1,000 police drafted to animal port
Thursday 05 January 1995
Sussex officers were joined by police from London, Hampshire and Kent at Shoreham Harbour in an attempt to prevent further disturbances. On the previous two nights, lorries loaded with sheep and calves had been forced to turn away by hundreds of protesters opposed to live animal exports. They had leapt on to lorries, smashing lights and hurling stones through windscreens.
The port of Shoreham's decision to export animals for slaughter on the continent has united a community in opposition. Few extremists are involved in the campaign, most taking part being local residents previously uninvolved with protests.
Hundreds of citizens, including many children and old people, were protesting during the main clashes with hauliers on Monday and Tuesday. Police were largely powerless when faced with strong, but largely non-violent, opposition.
Adur District Council and Hove Borough Council, which have a minority interest in the trust port, are among the opponents. In November they passed unanimous resolutions "to do all in their power to prevent the trade".
Garth Staden, chief executive of Adur council, said for moral reasons animals should be slaughtered as close to the farm as possible. In addition, he said, "the trade will have an adverse effect on other businesses in the area. The port is in decline andthis trade will drive other business away".
Jim Glover, chairman of the Port Agents' Association, also against the exports, agreed. "The port authority should be listening to public opinion. Many, many ports around the country have rejected the trade and yet Shoreham is prepared to take on the business. It's going to be a five-minute wonder because the trade will be stopped. It will be stopped through a change in legislation or through vociferous protests."
West Sussex is a hot-bed of animal rights groups - the reason why several traders wishing to start the business through Shoreham reportedly backed-off. The Animal Liberation Front and Justice Department, two extremist groups, have a strong local base, which could be used to paralyse the port.
But the vast majority of animal rights' groups oppose the trade peacefully. Compassion in World Farming, a main group in the Sussex action, opposes violent protest. Phillip Lymbery, group national spokesman, was urging demonstrators to stop damaging lorries during Tuesday's clashes with hauliers.
But Philip Lacey, port general manager, welcomes the trade. He said: "Our role is simply to provide a transport facility - just like local authorities who provide and maintain roads. We have a legal responsibility to keep our facilities open for lawful use.
"If the demonstrators don't like the handling regulations or the laws covering livestock transport, they should clearly take their campaign to the politicians who govern these matters. It's useless and inappropriate to lobby here."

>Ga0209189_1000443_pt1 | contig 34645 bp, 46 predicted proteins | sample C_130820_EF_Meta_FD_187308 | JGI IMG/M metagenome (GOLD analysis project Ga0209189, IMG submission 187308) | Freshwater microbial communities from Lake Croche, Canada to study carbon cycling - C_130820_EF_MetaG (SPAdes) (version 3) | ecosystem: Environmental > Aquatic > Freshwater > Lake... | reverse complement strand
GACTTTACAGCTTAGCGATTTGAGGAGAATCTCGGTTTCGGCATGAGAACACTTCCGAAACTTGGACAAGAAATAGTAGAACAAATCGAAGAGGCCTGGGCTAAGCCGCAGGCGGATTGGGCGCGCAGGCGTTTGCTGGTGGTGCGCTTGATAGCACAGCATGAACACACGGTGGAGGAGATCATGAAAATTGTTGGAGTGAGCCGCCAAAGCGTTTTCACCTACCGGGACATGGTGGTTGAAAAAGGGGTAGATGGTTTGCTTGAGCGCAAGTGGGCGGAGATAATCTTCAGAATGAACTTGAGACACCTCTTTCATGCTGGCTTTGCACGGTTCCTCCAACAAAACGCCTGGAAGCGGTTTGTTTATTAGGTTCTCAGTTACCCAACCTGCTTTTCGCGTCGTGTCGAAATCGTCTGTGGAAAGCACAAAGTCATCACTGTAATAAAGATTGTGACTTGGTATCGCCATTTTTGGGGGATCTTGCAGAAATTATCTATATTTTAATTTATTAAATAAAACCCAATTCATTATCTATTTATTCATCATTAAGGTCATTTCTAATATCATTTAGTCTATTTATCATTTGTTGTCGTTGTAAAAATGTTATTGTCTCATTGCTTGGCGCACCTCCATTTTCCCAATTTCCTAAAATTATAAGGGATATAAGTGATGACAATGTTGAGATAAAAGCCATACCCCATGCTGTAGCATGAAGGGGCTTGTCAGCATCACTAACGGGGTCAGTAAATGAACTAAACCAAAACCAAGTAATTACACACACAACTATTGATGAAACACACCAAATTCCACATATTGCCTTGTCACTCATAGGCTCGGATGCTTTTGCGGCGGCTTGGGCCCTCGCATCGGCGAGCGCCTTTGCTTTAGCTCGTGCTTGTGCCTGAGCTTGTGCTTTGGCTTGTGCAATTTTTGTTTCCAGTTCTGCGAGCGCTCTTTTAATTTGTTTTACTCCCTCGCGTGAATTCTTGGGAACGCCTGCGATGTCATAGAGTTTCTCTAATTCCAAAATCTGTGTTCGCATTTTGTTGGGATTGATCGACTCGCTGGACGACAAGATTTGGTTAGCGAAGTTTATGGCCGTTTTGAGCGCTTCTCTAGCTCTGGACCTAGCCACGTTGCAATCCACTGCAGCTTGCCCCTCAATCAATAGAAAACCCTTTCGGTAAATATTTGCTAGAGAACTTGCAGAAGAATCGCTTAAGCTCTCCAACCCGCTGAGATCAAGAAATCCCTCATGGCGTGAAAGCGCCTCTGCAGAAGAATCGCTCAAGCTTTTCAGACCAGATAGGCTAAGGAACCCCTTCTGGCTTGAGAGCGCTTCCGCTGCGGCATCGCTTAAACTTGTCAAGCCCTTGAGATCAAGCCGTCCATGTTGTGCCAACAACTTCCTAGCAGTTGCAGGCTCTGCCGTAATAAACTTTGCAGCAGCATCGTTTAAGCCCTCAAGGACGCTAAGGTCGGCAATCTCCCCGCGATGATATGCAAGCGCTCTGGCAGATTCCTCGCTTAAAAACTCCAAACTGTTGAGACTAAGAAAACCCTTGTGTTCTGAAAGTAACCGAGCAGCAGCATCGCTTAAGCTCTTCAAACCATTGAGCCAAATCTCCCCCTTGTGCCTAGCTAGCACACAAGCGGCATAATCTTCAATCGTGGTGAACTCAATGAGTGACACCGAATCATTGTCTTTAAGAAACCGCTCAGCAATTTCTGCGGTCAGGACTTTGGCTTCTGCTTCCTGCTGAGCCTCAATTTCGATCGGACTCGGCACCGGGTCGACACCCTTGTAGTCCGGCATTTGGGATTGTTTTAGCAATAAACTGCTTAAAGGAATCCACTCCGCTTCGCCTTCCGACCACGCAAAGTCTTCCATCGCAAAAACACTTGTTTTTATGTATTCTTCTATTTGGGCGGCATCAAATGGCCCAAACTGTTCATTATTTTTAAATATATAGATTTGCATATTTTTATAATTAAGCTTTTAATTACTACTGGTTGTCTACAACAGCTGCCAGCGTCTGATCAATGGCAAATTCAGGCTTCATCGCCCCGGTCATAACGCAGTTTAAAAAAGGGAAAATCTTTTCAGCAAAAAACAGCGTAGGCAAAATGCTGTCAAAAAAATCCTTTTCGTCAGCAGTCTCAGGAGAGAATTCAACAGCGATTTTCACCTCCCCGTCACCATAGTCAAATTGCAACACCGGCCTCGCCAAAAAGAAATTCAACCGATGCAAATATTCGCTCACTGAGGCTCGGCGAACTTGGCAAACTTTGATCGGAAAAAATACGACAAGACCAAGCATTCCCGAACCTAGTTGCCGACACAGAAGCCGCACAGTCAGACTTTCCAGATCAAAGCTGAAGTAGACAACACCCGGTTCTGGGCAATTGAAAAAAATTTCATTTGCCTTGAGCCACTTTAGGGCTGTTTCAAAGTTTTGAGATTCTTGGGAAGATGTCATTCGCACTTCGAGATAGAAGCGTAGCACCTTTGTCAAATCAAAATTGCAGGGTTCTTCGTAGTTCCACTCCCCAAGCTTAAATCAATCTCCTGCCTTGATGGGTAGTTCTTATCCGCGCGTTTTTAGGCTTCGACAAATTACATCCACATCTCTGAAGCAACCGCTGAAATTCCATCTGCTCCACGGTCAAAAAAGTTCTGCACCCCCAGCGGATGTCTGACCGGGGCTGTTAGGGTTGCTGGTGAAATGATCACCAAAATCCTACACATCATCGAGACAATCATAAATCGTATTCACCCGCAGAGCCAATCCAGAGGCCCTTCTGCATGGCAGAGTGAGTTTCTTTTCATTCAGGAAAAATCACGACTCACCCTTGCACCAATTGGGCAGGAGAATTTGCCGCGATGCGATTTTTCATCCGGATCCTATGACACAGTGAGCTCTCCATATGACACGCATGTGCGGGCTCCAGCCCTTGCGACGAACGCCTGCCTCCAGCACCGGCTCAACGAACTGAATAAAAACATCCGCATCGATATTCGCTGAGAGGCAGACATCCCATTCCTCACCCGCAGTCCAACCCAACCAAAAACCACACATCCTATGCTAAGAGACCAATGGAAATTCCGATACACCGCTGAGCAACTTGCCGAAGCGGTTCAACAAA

But Mark Glover, spokesman for Respect for Animals, a national pressure group, said the port authority was simply using "excuses" to kick-start the trade.
"The 1847 Harbours, Docks and Piers Act [allegedly compelling the port to accept any lawful cargo] is nothing but an excuse. If they wanted to stop it they could - Shoreham is becoming a gateway to hell."
Mr Lacey said groups like Respect for Animals could only provide loopholes in the legislation, which he likened to breaking the law. The trade should continue, he said, until the law is changed.
- 1 Migrant crisis: Greek soldier saved 20 people singlehandedly off Rhodes beach
- 2 Sofyen Belamouadden murder: The inside story of a crime that horrified Britain
- 3 UK weather: Britain braced for snow as arctic air mass moves in
- 5 'Isis' schoolgirls: Missing British teenager tweets picture of her Syrian takeaway
Migrant crisis: Greek soldier saved 20 people singlehandedly off Rhodes beach
Ian Brady: Moors murderer announces his support for Ukip and the SNP
Aaron and Melissa Klein: Oregon anti-gay bakers ordered to pay $135,000 after refusing to make cake for same-sex wedding
UK weather: Britain braced for snow as arctic air mass moves in
Power of Nepal earthquake was equivalent to 20 huge atomic bombs
General Election 2015: Chuka Umunna on the benefits of immigration, humility – and his leader Ed Miliband
The sickening truth about food banks that the Tories don't want you to know
Migrant boat disaster: Ukip candidate mocks victims in sickening Twitter post
Nigel Farage wants the BBC to stop making programmes like Doctor Who, Strictly Come Dancing, and Top Gear
Global warming: Scientists say temperatures could rise by 6C by 2100 and call for action ahead of UN meeting in Paris
General Election 2015: Britain would become a 'communist dictatorship' under Ed Miliband and Nicola Sturgeon, claims wife of Michael Gove
£24000 - £25000 per annum: Recruitment Genius: Situated in the heart of Bradfo...
£26000 - £29000 per annum: Recruitment Genius: This is an exciting opportunity...
£20000 - £35000 per annum: Recruitment Genius: This busy local Joinery company...
£20000 - £60000 per annum: Recruitment Genius: Are you recently QCA Level 4 qu...